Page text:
There could be tax­ing times ahead for SMEs


Last week, the Welsh Gov­ern­ment pub­lished its draft bud­get. In it were sev­eral op­por­tu­ni­ties that are ex­cit­ing and im­por­tant for the busi­ness com­mu­nity, but there are also points of con­cern.

At FSB Wales, we are pleased to wel­come pre-ex­ist­ing com­mit­ments to re­form­ing the busi­ness rates sys­tem.

This is along­side the com­mit­ments to ex­plor­ing the Swansea Metro, a third Me­nai Bridge cross­ing and im­prov­ing the A470 and A487, which are all in­fra­struc­ture devel­op­ments that will ben­e­fit those that are seek­ing to travel and raise aware­ness of their busi­ness around Wales.Re­mov­ing the tolls on the Cled­dau Bridge will also un­lock more ar­eas of South­West Wales for small busi­nesses and the self-em­ployed.

A new fund to sup­port busi­nesses through the Brexit process could be crit­i­cal in main­tain­ing and de­vel­op­ing a re­silient and vi­brant SME sec­tor in Wales fol­low­ing our exit from the Euro­pean Union.

How­ever, we are con­cerned to see that £100m will be cut from the econ­omy and in­fra­struc­ture bud­get.

While we have not yet seen the full de­part­men­tal bud­get in or­der to de­ter­mine where the money will be cut from, we are clear that any cut to the bud­get should not lead to a de­crease in busi­ness sup­port. We look for­ward to see­ing the de­part­men­tal bud­get in the com­ing weeks to en­sure that this will not be the case.

A New Bud­get for Wales has also, for the first time, in­tro­duced a con­ver­sa­tion about new taxes that the Welsh Gov­ern­ment could in­tro­duce for Wales.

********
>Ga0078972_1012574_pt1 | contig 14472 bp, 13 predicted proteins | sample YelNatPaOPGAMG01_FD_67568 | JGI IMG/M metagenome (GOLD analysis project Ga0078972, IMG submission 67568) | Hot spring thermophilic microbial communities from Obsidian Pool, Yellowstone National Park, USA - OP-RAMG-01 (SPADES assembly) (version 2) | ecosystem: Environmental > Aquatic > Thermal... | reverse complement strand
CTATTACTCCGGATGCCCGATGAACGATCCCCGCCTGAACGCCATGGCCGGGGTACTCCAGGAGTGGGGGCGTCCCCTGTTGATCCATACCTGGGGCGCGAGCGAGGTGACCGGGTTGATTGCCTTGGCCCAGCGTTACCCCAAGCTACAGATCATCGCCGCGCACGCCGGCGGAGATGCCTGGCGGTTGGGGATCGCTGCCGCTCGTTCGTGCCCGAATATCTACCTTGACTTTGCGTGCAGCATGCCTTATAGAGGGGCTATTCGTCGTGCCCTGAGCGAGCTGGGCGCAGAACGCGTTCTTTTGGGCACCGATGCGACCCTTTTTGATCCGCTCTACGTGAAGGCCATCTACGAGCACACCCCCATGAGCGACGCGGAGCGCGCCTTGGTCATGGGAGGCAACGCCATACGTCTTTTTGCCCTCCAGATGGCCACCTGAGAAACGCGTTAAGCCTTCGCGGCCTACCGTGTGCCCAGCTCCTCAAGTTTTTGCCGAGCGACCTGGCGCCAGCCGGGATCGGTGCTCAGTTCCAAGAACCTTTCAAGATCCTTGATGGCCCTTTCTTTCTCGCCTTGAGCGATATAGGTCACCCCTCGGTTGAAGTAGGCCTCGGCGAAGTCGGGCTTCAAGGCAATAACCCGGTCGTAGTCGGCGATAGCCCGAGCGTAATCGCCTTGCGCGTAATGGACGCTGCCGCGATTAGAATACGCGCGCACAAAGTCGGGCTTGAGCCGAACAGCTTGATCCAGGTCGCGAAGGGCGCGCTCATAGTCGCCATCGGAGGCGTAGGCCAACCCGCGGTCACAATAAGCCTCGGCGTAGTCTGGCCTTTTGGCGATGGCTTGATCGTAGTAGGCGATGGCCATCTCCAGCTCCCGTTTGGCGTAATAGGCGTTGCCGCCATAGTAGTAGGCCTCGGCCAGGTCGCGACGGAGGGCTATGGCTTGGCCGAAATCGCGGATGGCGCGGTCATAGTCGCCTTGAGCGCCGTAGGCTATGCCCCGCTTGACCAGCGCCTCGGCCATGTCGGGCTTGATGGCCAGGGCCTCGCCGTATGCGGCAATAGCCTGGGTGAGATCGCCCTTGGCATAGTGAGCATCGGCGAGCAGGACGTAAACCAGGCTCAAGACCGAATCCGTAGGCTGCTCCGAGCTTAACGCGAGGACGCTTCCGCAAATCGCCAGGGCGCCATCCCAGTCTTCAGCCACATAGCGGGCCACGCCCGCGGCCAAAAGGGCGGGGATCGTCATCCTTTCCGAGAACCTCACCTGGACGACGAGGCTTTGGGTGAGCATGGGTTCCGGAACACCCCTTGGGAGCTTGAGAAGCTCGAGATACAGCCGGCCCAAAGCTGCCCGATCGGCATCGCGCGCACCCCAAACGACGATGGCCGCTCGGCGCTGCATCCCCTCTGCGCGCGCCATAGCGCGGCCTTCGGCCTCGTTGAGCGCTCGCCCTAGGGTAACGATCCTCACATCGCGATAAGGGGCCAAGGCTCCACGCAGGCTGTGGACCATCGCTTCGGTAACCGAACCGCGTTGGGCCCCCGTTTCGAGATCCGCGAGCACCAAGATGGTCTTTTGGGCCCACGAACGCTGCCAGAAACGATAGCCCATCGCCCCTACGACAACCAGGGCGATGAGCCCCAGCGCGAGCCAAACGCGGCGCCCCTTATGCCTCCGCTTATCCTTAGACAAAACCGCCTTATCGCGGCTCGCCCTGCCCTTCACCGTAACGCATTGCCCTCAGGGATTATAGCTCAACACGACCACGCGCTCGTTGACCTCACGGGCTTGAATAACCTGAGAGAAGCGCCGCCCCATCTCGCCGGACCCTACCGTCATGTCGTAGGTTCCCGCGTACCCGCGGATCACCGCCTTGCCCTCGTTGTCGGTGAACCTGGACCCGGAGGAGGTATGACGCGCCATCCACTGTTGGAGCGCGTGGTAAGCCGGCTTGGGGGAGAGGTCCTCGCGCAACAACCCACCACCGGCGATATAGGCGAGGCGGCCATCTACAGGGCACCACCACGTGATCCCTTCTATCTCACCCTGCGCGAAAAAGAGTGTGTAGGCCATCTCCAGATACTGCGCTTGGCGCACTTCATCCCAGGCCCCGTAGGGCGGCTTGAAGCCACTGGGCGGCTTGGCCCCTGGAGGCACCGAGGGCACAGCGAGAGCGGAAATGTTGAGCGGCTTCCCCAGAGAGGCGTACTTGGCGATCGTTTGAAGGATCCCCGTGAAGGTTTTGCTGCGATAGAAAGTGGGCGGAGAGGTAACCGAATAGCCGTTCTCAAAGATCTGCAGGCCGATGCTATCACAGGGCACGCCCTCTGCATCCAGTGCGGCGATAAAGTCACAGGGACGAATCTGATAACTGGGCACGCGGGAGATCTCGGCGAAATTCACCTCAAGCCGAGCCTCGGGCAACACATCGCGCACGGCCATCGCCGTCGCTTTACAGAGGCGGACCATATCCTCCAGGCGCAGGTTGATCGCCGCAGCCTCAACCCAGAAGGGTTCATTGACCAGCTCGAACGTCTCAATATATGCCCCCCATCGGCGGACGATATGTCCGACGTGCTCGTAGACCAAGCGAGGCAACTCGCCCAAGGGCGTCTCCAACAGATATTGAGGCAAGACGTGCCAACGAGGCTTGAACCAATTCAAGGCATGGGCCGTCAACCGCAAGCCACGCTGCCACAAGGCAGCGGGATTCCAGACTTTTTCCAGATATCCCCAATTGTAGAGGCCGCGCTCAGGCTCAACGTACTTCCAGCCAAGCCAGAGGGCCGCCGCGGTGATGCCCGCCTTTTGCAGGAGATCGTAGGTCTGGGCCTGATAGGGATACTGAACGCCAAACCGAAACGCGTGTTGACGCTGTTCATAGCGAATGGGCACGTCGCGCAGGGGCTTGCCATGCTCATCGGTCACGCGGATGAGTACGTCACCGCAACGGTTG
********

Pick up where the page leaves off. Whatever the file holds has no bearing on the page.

There are four pro­posed new tax op­tions, only one of which will be put to the UK Gov­ern­ment in 2018. The op­tions are: A tourism tax; A dis­pos­able plas­tic tax; A va­cant land tax; and A tax to sup­port so­cial care

There has been no fur­ther de­tail from the Welsh Gov­ern­ment on what any of these taxes could look like, and at FSB Wales we look for­ward to see­ing the full out­line of each pro­posed tax from the Welsh Gov­ern­ment so that we can en­gage with the process and en­sure that the voice of small busi­nesses is heard loud and clear in the de­bate on new taxes for Wales.

On the face of it, a tourism tax should be ap­proached with cau­tion. As many as 98% of tourism busi­nesses are SMEs and they have the high­est rate of busi­ness clo­sure (at 11.9%) of any pri­or­ity sec­tor.

This is cou­pled with the fact that tourism busi­nesses tend to be con­cen­trated in ar­eas that are less di­verse eco­nom­i­cally, such as Gwynedd, Ceredi­gion and Pem­brokeshire. So tax­ing this ma­jor lo­cal econ­omy could cause sig­nif­i­cant un­cer­tainty own­ers.

The data around the amount of SMEs en­gaged in tourism also demon­strates how this tax could dis­pro­por­tion­ately im­pact upon small busi­nesses across Wales.

FSB Wales would be very con­cerned about any tax that would dis­pro­por­tion­ately im­pact upon small busi­nesses in this way, and the mes­sage this sends from the Welsh Gov­ern­ment to busi­ness.

This is all in the con­text of around 11 mil­lion peo­ple vis­it­ing Wales an­nu­ally, 10 mil­lion of whom are from the rest of the UK. This leads to about 35 mil­lion nights stayed in Welsh ho­tels, hos­tels and B&Bs.

We must look closely at the kind of mes­sage we are go­ing to send to tourists look­ing to spend a night in Wales.

Ul­ti­mately, the main is­sue with all of the taxes pro­posed is that we do not yet know the de­tail in or­der to en­gage fully with the Welsh Gov­ern­ment, which is some­thing we look for­ward to do­ing in the near fu­ture.

Janet Jones is pol­icy chair of FSB Wales. for tourism busi­ness

Richard Swingler

> A ‘tourism tax’ is one of a num­ber of op­tions be­ing mooted by the Welsh Gov­ern­ment in its draft bud­get

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